During this period nevertheless one distinct advance was made, that with which Weismann's name is prominently connected. In Darwin's genetic scheme the hereditary transmission of parental experience and its consequences played a considerable role. Exactly how great that role was supposed to be, he with his habitual caution refrained from specifying, for the sufficient reason that he did not know. Nevertheless much of the process of Evolution, especially that by which organs have become degenerate and rudimentary, was certainly attributed by Darwin to such inheritance, though since belief in the inheritance of acquired characters fell into disrepute, the fact has been a good deal overlooked. The "Origin" without "use and disuse" would be a materially different book. A certain vacillation is discernible in Darwin's utterances on this question, and the fact gave to the astute Butler an opportunity for his most telling attack. The discussion which best illustrates the genetic views of the period arose in regard to the production of the rudimentary condition of the wings of many beetles in the Madeira group of islands, and by comparing passages from the "Origin" (6th edition pages 109 and 401. See Butler, "Essays on Life, Art, and Science", page 265, reprinted 1908, and "Evolution, Old and New", chapter XXII. (2nd edition), 1882.) Butler convicts Darwin of saying first that this condition was in the main the result of Selection, with disuse aiding, and in another place that the main cause of degeneration was disuse, but that Selection had aided. To Darwin however I think the point would have seemed one of dialectics merely. To him the one paramount purpose was to show that somehow an Evolution by means of Variation and Heredity might have brought about the facts observed, and whether they had come to pass in the one way or the other was a matter of subordinate concern.
To us moderns the question at issue has a diminished significance. For over all such debates a change has been brought by Weismann's challenge for evidence that use and disuse have any transmitted effects at all. Hitherto the transmission of many acquired characteristics had seemed to most naturalists so obvious as not to call for demonstration. (W. Lawrence was one of the few who consistently maintained the contrary opinion. Prichard, who previously had expressed himself in the same sense, does not, I believe repeat these views in his later writings, and there are signs that he came to believe in the transmission of acquired habits. See Lawrence, "Lect. Physiol." 1823, pages 436-437, 447 Prichard, Edin. Inaug. Disp. 1808 (not seen by me), quoted ibid. and "Nat. Hist. Man", 1843, pages 34 f.) Weismann's demand for facts in support of the main proposition revealed at once that none having real cogency could be produced. The time-honoured examples were easily shown to be capable of different explanations. A few certainly remain which cannot be so summarily dismissed, but--though it is manifestly impossible here to do justice to such a subject--I think no one will dispute that these residual and doubtful phenomena, whatever be their true nature, are not of a kind to help us much in the interpretation of any of those complex cases of adaptation which on the hypothesis of unguided Natural Selection are especially difficult to understand. Use and disuse were invoked expressly to help us over these hard places; but whatever changes can be induced in offspring by direct treatment of the parents, they are not of a kind to encourage hope of real assistance from that quarter. It is not to be denied that through the collapse of this second line of argument the Selection hypothesis has had to take an increased and perilous burden. Various ways of meeting the difficulty have been proposed, but these mostly resolve themselves into improbable attempts to expand or magnify the powers of Natural Selection.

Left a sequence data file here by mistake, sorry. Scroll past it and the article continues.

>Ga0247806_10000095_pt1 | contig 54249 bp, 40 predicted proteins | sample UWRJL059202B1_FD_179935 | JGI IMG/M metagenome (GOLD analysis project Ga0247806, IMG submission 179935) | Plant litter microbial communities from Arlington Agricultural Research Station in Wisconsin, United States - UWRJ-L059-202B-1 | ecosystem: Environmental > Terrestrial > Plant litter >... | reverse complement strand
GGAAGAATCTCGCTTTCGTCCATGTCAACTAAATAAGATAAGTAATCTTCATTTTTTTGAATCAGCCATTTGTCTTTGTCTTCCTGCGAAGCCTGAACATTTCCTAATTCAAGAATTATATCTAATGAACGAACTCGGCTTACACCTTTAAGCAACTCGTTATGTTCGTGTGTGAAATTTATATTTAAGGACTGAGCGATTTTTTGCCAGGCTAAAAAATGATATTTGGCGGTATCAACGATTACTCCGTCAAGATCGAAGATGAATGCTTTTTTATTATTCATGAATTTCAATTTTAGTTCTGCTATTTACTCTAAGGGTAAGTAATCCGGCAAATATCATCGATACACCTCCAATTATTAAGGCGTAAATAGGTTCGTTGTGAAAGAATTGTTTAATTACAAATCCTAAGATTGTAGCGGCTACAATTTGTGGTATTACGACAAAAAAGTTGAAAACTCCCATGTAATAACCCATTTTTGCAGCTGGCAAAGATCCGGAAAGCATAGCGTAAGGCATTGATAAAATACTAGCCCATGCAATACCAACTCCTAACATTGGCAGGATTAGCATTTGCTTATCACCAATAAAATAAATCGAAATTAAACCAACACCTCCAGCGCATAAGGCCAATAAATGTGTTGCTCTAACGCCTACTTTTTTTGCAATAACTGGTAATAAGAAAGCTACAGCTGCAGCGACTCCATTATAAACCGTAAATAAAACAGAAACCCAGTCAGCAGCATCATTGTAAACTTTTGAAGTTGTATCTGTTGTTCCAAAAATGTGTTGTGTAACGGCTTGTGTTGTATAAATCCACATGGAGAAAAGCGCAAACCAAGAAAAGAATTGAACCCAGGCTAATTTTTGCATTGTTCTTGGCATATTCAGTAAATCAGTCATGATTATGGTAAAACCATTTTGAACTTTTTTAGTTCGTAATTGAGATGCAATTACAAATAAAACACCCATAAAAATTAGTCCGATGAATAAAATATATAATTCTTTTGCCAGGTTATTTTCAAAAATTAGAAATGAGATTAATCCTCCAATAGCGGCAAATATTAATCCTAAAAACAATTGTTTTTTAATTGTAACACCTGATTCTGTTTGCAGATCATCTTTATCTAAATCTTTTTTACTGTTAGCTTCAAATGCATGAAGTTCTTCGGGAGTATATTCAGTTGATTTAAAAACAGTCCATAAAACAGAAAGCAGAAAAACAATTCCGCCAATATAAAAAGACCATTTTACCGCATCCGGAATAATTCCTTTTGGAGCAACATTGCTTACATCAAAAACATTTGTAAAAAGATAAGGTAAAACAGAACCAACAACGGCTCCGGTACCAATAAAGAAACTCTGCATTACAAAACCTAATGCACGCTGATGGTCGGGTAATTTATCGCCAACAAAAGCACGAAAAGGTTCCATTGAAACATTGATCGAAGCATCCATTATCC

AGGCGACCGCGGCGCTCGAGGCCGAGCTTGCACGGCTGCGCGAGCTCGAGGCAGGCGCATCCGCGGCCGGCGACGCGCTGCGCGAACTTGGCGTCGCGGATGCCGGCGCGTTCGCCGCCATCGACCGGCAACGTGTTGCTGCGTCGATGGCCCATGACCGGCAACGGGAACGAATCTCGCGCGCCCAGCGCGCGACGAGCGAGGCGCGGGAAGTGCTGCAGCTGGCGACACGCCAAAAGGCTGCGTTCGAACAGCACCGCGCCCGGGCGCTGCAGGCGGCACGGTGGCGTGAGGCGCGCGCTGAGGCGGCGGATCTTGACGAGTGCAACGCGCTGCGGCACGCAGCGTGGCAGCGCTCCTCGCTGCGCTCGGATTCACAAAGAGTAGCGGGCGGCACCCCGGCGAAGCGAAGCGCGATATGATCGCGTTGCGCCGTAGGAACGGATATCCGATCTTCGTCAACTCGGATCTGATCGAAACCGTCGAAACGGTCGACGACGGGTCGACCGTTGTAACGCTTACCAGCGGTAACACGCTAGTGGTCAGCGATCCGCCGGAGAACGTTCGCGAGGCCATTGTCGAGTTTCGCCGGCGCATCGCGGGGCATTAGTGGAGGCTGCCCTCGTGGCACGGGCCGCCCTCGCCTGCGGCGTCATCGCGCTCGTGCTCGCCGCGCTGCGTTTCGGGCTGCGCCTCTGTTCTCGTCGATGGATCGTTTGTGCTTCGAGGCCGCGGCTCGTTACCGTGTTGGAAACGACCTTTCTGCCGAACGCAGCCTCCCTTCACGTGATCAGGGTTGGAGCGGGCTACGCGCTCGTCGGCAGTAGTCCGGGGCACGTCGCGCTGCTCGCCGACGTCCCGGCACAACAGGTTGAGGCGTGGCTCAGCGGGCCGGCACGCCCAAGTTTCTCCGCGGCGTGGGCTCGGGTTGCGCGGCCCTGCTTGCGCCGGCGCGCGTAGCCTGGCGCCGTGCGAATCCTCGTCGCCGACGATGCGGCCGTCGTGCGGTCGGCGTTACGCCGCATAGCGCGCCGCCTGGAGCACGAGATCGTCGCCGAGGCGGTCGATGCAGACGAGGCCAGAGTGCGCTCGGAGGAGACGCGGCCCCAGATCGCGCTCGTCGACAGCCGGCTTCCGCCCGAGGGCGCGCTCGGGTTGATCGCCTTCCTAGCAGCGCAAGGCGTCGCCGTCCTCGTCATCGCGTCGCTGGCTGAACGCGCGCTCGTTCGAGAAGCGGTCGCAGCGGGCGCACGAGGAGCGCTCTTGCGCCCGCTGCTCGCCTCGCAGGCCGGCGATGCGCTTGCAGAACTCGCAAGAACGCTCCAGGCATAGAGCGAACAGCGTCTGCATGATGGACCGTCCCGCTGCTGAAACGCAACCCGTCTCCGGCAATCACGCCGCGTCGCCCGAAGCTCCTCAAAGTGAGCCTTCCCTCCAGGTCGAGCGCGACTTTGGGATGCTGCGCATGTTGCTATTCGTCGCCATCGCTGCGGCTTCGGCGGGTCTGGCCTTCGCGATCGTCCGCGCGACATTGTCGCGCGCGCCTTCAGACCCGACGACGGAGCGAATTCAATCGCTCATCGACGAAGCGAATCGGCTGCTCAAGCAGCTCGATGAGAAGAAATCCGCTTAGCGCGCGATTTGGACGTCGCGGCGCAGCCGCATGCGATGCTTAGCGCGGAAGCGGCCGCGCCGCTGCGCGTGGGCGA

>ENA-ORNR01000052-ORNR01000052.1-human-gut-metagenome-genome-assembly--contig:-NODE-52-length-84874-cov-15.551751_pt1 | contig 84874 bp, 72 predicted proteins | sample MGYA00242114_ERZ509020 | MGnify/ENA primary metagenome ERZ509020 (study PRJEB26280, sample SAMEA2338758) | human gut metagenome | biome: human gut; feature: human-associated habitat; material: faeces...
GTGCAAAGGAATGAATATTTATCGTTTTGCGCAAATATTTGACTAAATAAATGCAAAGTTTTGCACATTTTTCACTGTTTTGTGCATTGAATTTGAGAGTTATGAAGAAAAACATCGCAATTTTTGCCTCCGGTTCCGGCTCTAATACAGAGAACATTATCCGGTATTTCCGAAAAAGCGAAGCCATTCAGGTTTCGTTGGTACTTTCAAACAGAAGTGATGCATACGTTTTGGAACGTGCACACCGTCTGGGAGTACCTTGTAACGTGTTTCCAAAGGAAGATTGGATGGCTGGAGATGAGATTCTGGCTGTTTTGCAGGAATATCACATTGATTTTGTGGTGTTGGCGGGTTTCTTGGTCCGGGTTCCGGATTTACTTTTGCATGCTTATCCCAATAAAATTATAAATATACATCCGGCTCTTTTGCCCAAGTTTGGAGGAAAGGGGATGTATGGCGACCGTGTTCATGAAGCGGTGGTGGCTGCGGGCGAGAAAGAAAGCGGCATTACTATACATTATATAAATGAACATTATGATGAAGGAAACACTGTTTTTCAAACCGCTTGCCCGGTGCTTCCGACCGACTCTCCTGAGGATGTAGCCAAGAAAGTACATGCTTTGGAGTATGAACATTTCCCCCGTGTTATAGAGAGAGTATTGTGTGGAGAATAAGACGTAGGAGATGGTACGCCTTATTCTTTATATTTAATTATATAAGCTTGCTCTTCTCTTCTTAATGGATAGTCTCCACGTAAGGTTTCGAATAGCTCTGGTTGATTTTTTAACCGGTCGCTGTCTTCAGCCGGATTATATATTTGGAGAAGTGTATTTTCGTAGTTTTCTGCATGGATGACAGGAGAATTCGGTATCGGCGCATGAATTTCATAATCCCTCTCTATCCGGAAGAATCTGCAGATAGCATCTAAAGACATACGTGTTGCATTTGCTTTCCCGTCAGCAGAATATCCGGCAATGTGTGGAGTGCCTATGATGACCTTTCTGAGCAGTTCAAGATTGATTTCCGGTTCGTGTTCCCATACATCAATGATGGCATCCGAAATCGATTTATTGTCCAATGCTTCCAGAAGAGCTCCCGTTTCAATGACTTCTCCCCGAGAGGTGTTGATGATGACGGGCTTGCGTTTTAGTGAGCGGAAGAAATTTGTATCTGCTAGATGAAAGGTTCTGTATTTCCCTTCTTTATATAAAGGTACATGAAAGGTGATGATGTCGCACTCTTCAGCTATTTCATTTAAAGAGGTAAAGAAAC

Weismann's interpellation, though negative in purpose, has had a lasting and beneficial effect, for through his thorough demolition of the old loose and distracting notions of inherited experience, the ground has been cleared for the construction of a true knowledge of heredity based on experimental fact.